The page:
Using A Computer To Read Braille

braille

[Matthiew] needed to create a system that would allow a computer to read braille. An electromechanical system would be annoying to develop and would require many hardware iterations as the system [Matthew] is developing evolves. Instead, he came up with a much better solution using a webcam and OpenCV that still gets 100% accuracy.

Instead of using a camera to look for raised or lowered pins in this mechanical braille display, [Matthiew] is using OpenCV to detect the shadows. This requires calibrating the camera to the correct angle, or in OpenCV terms, pose.

After looking at the OpenCV tutorials, [Matthiew] found a demo that undistorts an image of a chess board. Using this same technique, he used fiducials from the ARTag project to correctly calibrate an image of his mechanical braille pins.

As for why [Matthiew] went through all the trouble to get a computer to read braille – something that doesn’t make a whole lot of sense if you think about it – he’s building a braille eBook reader, something that just screams awesome mechanical design. We’d be interested in seeing some more info on that project as well.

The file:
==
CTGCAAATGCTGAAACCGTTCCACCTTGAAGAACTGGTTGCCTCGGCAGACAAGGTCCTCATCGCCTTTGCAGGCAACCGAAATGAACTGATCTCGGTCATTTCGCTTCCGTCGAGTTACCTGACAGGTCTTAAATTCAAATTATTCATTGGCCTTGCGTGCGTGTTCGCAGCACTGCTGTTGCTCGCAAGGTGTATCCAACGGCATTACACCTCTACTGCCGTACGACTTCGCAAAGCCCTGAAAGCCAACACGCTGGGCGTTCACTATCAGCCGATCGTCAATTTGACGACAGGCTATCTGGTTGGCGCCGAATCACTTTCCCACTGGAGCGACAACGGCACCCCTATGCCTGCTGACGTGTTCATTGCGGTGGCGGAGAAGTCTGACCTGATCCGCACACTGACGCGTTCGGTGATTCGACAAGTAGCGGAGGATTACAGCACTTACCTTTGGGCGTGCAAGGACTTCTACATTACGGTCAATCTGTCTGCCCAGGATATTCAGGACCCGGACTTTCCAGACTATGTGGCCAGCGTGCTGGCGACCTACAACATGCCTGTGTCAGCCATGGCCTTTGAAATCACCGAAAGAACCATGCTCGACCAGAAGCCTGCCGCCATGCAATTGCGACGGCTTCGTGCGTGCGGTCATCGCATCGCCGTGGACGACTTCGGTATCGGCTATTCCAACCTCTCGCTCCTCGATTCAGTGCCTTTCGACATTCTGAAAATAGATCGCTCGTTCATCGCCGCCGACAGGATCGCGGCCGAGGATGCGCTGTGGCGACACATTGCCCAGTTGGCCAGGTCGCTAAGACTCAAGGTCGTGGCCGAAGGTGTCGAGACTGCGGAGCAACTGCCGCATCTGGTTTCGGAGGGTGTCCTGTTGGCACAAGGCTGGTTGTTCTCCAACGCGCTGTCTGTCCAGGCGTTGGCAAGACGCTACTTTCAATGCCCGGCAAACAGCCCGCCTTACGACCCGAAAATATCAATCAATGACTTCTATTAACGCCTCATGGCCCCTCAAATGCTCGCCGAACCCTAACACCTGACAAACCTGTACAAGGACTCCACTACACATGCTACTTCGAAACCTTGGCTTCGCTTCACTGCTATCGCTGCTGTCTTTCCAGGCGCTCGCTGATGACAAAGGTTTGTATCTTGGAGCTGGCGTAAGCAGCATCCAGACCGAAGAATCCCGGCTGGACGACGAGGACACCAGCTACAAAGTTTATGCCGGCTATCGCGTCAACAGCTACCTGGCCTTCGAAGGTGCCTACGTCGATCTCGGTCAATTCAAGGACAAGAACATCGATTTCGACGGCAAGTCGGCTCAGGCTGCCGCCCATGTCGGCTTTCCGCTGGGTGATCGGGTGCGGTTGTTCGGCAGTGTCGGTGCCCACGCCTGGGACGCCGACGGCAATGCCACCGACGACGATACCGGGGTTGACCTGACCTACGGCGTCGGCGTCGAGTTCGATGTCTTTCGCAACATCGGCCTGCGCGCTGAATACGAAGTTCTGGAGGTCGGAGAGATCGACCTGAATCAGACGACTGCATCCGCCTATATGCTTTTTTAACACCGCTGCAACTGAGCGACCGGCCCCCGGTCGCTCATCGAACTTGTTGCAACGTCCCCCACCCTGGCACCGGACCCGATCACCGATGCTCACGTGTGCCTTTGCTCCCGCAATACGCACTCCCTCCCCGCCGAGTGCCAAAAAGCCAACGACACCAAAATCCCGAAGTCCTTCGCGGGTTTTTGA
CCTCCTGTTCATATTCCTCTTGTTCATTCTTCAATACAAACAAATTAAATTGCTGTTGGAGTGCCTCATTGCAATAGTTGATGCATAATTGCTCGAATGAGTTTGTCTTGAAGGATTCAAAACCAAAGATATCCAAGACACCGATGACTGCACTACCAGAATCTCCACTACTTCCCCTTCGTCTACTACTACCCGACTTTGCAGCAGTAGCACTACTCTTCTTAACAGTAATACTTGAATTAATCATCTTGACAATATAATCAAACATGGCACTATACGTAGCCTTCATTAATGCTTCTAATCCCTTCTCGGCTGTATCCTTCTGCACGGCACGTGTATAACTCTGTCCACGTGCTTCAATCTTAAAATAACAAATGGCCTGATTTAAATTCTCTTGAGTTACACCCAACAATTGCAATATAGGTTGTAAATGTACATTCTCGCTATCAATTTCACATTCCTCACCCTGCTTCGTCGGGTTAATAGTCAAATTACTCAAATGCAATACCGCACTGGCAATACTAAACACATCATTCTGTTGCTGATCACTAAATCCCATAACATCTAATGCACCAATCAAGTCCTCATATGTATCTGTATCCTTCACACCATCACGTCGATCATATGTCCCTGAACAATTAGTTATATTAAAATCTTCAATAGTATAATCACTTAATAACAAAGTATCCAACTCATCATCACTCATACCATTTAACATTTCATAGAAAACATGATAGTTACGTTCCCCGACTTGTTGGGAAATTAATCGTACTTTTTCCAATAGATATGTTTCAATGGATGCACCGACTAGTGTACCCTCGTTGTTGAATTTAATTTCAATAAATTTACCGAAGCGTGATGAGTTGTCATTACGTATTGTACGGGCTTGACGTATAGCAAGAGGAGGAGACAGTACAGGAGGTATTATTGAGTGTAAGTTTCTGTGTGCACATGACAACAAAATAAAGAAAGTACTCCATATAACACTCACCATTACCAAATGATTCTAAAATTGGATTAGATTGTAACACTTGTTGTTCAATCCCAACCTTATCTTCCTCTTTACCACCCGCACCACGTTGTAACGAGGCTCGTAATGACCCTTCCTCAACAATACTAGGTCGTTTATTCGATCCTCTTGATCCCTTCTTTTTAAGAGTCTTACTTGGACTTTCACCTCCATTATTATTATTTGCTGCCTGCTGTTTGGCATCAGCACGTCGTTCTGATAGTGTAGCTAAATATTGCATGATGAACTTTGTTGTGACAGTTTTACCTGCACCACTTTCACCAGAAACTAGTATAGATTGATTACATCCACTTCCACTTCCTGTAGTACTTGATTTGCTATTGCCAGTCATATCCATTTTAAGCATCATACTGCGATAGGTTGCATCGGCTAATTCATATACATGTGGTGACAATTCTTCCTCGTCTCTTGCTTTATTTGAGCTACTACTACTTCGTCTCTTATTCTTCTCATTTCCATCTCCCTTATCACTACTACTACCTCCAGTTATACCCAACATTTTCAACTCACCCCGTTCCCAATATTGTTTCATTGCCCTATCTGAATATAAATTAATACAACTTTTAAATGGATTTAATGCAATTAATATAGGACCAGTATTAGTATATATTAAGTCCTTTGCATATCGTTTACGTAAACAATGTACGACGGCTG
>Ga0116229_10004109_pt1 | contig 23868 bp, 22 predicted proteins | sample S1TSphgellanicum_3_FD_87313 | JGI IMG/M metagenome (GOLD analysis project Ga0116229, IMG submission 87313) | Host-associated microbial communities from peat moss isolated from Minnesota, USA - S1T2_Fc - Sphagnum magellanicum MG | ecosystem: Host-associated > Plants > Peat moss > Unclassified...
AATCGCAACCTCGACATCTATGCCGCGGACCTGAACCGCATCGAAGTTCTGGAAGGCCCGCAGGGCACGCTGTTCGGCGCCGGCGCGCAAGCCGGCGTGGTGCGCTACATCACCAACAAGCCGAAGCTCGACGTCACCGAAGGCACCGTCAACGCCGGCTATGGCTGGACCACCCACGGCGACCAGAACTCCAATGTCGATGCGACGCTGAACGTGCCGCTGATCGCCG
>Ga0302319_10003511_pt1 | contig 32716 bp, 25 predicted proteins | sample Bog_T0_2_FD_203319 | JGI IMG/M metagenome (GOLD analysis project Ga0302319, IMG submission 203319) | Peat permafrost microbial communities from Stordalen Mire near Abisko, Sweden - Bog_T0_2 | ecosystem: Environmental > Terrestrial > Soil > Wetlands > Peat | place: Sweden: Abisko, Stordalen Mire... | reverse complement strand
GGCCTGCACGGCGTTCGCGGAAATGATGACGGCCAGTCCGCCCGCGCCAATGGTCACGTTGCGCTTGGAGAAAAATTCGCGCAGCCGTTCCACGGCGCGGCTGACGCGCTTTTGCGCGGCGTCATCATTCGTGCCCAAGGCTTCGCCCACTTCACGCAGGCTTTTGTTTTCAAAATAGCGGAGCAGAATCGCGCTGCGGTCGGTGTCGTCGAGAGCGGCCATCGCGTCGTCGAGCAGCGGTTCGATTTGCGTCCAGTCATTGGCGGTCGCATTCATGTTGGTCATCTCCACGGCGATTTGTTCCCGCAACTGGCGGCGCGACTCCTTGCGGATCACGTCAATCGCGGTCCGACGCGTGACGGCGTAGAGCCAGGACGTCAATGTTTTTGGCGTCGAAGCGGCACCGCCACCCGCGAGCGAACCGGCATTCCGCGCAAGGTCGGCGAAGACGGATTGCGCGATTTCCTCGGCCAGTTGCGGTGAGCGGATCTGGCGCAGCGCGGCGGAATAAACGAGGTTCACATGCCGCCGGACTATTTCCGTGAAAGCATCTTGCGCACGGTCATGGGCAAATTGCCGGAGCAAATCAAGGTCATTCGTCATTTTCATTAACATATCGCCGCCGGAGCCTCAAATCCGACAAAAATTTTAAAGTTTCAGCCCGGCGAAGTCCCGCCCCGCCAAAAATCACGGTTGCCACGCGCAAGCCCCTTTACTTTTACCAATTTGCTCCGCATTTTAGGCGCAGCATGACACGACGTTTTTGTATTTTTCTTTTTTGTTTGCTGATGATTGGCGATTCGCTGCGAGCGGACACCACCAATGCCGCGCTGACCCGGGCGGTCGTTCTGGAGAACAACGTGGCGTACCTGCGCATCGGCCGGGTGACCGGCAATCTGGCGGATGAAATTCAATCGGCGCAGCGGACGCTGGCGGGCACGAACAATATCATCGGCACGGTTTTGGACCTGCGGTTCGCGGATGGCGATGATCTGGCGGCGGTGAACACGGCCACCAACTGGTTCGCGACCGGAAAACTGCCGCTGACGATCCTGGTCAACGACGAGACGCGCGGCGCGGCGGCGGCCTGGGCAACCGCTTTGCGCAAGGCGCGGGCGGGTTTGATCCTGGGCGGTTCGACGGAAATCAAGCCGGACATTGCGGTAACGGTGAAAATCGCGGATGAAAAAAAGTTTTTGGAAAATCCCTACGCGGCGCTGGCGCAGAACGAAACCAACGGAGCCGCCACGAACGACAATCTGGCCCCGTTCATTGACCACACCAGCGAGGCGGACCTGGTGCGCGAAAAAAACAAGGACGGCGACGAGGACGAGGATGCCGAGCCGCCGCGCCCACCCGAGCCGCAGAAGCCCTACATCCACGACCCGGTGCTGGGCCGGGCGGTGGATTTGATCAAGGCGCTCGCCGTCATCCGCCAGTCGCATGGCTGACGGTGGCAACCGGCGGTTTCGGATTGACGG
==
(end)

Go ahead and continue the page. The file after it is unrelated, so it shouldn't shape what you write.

Comments

  1. Erin says:

    I hope it doesn’t sound like a criticism, but the summary doesn’t make it clear what the connection between building a braille ebook reader (which would presumably convert the ebook text to braille text, which would seem to be primarily complicated by the display hardware, which I think is available, and by the DRM present on most ebooks) and a computer vision system for reading that braille is. Perhaps I’d understand if I clicked through, but the paragraph seems to intend to make the project make sense, and now it makes less sense to me.

    • Rollyn01 says:

      Thank you. I thought I was the only one. If it’s used for a Braille-to-speech device, then I can see how this would help. In that case, by all means, +1 and kudos are in order. I just hope that if that is what he is trying to accomplish, he uses two voices. One for reading the Braille and one for options like telling the person to turn the page or as part of a setup menu.

    • steves says:

      And me too. I clicked although I’m still unclear on its purpose. My best guess is that the OCR-for-braille-characters system is intended for digitising hardcopy braille texts into a form suitable for displaying on a “braille ebook reader”.

      • Tim says:

        I’m still not sure I understand. Wouldn’t a braille ebook reader only be useful for someone like the Pinball Wizard?

        If you can hear I would imagine it would be much easier to have the book read aloud?

    • Whatnot says:

      The idea is to use this to test the braille e-book reader when it’s in beta, since it has to be reliable over longer times. And having a blind person read test patterns for a few months would be extremely cruel, as well as unreliable.

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